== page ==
The Harker Programming Club (HPC) hosted the third installment of their lecture series last Wednesday during long lunch, where officers explained questions and offered problem-solving tips for the United States of America Computing Olympiad (USACO).
HPC officers Jacob Huang (11), Rishi Cherukuri (11) and Kunal Jain (11), members of the lecture team, each discussed two problems from the most recent USACO contest, which took place in late December. They focused on the bronze and silver sections — levels that include more beginner-friendly and intermediate algorithms, respectively. The officers explained relevant concepts such as casework and the two pointers technique, which is usually used to search for specific values within a larger group.
“We went over all the solutions to the bronze and silver problems, because we know that just reading the solution guides on USACO’s website is not always the most fun experience,” Jacob said. “We tried to make [the solutions] more accessible. [The participants] actually caught on really fast.”
The lecture team held their first session on Oct. 5 focused on introducing Olympiad programming and available resources. The officers discussed rectangle geometry during their second session on Oct. 28, and they covered big-O notation, which is used to describe the time and memory requirements of specific algorithms during their third session on Dec. 7.
“Actually, one of the questions [that the officers covered] used a concept called graphs that I was actually not familiar with,” Sophia Zhu (9), who frequently competes in USACO and attended the silver section lecture, said. “[Before the lecture,] I couldn’t even understand what the question was really looking for. Now, I know there are data structures out there that can help me solve it.”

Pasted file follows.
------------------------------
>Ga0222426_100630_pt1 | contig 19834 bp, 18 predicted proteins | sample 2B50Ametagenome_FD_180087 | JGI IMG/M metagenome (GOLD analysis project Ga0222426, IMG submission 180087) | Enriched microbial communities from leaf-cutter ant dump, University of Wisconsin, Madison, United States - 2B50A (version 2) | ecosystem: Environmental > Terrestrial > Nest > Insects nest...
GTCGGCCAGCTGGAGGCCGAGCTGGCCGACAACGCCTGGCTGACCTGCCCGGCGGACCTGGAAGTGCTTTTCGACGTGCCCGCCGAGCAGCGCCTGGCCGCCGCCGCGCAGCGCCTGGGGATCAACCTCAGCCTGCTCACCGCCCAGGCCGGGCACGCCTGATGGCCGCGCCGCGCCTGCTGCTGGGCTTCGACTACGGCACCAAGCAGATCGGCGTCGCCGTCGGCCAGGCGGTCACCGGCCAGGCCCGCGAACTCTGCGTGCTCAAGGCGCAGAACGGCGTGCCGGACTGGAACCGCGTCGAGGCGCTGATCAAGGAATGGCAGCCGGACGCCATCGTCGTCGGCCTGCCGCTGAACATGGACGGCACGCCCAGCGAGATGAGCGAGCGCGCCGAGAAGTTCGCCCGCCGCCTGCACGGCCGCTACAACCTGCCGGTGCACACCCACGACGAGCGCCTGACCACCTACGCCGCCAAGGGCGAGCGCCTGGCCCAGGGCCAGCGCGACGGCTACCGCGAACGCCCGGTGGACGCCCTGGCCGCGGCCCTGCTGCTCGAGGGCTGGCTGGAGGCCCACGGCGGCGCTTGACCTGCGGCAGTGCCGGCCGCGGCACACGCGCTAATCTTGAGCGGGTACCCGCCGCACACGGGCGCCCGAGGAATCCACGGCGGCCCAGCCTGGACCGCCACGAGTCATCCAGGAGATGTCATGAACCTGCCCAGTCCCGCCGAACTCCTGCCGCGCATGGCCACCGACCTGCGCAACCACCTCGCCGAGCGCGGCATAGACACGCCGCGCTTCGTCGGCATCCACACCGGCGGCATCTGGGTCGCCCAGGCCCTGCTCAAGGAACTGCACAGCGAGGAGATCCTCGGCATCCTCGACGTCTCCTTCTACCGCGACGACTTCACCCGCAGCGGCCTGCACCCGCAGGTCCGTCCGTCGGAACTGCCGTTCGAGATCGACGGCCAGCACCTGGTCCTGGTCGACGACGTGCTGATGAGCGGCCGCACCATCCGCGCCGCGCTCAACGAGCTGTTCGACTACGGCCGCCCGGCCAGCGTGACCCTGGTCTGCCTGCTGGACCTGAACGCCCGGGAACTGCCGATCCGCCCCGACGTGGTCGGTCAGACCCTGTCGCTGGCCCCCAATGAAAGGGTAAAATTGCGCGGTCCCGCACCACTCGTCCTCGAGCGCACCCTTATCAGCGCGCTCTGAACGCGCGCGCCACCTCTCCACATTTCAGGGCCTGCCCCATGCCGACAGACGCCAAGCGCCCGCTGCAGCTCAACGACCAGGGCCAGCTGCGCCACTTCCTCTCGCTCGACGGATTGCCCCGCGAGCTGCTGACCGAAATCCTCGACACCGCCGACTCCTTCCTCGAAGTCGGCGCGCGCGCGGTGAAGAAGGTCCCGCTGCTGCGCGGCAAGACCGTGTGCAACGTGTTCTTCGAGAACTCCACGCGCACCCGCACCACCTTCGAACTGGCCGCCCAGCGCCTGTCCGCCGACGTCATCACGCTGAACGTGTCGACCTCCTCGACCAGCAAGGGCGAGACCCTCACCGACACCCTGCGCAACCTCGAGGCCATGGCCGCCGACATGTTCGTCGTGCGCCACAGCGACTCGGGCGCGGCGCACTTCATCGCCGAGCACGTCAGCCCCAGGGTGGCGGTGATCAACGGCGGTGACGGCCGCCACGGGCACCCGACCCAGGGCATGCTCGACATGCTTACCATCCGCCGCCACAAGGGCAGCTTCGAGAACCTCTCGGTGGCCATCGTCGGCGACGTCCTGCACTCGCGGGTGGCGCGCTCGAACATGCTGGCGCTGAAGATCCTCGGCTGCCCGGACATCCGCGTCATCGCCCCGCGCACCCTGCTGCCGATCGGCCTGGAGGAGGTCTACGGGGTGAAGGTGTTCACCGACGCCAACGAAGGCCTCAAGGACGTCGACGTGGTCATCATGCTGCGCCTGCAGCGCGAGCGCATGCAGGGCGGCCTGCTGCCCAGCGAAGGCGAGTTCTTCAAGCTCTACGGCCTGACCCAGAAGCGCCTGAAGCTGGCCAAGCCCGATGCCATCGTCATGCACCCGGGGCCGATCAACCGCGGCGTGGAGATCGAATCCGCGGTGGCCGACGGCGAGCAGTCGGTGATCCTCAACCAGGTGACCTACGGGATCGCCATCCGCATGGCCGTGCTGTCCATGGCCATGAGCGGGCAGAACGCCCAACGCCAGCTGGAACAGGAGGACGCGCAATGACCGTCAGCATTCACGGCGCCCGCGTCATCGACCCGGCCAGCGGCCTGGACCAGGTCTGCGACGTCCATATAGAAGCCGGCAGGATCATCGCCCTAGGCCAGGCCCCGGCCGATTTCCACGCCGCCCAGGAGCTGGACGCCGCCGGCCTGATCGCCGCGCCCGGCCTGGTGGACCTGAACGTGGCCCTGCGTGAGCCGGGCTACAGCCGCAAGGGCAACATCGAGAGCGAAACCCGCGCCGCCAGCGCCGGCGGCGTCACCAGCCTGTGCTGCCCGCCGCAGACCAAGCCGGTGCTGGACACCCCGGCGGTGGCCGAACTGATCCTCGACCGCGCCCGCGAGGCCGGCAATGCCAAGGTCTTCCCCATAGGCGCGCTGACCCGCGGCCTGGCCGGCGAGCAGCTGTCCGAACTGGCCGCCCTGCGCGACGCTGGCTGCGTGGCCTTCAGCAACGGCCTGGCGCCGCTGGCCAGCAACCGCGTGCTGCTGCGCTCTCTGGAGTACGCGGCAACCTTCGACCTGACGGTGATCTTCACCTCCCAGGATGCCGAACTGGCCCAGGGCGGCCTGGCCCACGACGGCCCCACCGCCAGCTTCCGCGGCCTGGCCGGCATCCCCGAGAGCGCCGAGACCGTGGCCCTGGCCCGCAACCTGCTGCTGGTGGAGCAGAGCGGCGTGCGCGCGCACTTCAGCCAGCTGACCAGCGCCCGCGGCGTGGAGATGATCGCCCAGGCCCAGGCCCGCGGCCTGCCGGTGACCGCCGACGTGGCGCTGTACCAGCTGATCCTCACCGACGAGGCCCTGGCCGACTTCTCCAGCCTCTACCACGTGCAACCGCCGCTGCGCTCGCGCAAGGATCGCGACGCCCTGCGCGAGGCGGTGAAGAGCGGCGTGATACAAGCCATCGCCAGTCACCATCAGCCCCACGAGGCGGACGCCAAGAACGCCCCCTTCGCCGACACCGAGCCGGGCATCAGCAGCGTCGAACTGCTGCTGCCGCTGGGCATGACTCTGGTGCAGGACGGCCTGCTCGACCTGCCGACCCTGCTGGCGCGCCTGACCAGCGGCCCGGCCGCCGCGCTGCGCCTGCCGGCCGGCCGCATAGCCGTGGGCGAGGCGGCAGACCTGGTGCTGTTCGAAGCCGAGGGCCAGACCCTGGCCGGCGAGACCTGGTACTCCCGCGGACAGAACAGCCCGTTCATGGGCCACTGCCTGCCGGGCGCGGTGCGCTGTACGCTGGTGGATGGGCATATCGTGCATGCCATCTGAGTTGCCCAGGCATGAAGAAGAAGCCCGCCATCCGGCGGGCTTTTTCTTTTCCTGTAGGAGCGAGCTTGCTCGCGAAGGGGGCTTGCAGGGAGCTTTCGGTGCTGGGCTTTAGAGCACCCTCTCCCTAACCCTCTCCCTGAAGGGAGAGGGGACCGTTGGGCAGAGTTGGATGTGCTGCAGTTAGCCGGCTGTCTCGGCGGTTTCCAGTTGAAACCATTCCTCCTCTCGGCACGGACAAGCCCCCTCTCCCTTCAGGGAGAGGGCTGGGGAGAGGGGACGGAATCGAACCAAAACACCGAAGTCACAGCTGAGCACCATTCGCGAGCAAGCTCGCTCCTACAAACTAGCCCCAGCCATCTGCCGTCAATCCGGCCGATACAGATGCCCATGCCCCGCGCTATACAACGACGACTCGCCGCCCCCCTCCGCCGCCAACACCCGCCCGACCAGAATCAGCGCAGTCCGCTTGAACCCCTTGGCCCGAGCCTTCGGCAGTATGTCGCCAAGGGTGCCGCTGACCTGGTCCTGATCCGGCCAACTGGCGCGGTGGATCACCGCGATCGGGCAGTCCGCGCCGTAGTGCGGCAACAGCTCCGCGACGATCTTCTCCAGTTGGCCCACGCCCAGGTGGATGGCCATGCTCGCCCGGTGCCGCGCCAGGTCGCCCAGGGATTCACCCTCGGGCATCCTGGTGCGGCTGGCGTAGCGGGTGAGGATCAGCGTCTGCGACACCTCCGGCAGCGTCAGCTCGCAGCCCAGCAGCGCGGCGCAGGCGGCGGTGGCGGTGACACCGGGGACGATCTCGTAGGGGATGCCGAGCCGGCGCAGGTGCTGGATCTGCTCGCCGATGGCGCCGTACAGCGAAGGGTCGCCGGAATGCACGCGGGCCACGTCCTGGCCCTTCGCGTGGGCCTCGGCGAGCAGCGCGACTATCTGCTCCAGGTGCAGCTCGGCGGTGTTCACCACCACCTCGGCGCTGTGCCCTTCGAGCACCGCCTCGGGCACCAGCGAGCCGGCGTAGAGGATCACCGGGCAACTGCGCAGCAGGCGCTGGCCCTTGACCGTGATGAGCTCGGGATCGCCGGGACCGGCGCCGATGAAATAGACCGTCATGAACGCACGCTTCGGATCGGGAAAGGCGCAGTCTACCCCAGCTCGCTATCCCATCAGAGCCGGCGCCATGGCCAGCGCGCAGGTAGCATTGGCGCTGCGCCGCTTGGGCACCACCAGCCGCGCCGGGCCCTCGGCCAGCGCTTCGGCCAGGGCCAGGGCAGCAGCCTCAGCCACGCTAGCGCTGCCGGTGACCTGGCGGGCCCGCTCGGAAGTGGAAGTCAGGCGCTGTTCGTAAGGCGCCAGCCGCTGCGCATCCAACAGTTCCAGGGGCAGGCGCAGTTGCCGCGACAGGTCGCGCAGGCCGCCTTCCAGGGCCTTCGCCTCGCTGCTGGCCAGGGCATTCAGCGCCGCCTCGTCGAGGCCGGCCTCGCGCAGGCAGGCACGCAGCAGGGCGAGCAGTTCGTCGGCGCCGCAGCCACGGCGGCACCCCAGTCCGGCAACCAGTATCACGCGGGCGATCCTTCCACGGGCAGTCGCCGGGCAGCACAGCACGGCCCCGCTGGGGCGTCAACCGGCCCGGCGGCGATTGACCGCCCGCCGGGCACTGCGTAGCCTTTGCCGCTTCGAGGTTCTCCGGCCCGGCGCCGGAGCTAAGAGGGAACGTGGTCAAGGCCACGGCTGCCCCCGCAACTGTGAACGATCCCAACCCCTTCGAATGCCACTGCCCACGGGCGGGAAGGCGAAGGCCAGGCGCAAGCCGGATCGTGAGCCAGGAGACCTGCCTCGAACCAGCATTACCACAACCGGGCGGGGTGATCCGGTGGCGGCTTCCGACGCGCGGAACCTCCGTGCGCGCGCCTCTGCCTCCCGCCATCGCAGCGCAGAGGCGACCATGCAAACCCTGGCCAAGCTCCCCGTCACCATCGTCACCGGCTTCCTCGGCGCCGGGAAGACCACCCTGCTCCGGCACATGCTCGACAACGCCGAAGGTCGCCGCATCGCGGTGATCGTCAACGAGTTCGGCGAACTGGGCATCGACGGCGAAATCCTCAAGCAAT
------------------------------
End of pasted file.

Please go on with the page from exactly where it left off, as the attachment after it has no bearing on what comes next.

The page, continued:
The team hopes their series can help students move forward in the USACO contests, since competitors must pass the bronze division before advancing to the silver, gold and platinum levels.
“I try to help people out because a lot of people I know are either stuck in bronze or silver, since the difficulty has gotten a lot in recent years,” Rishi said. “I think people think that competitive programming is something that they can’t do, just because it seems hard, but I think it’s pretty accessible to everyone.”
Additionally, Jacob, Rishi and Kunal started the lecture series to attract underclassmen to competitive programming, which may be intimidating at first. Susan King, upper school computer science teacher and HPC adviser, admires the officers’ initiative to bring more resources for the olympiad to the community.
“I think the lecture series comes from this passion and interest in the national competition,” King said. “To the best of my knowledge, the Harker teachers do not focus on the algorithms that tend to be used in competitions because there isn’t room for some of these other algorithms. I think it’s great that the kids want to fill it in.”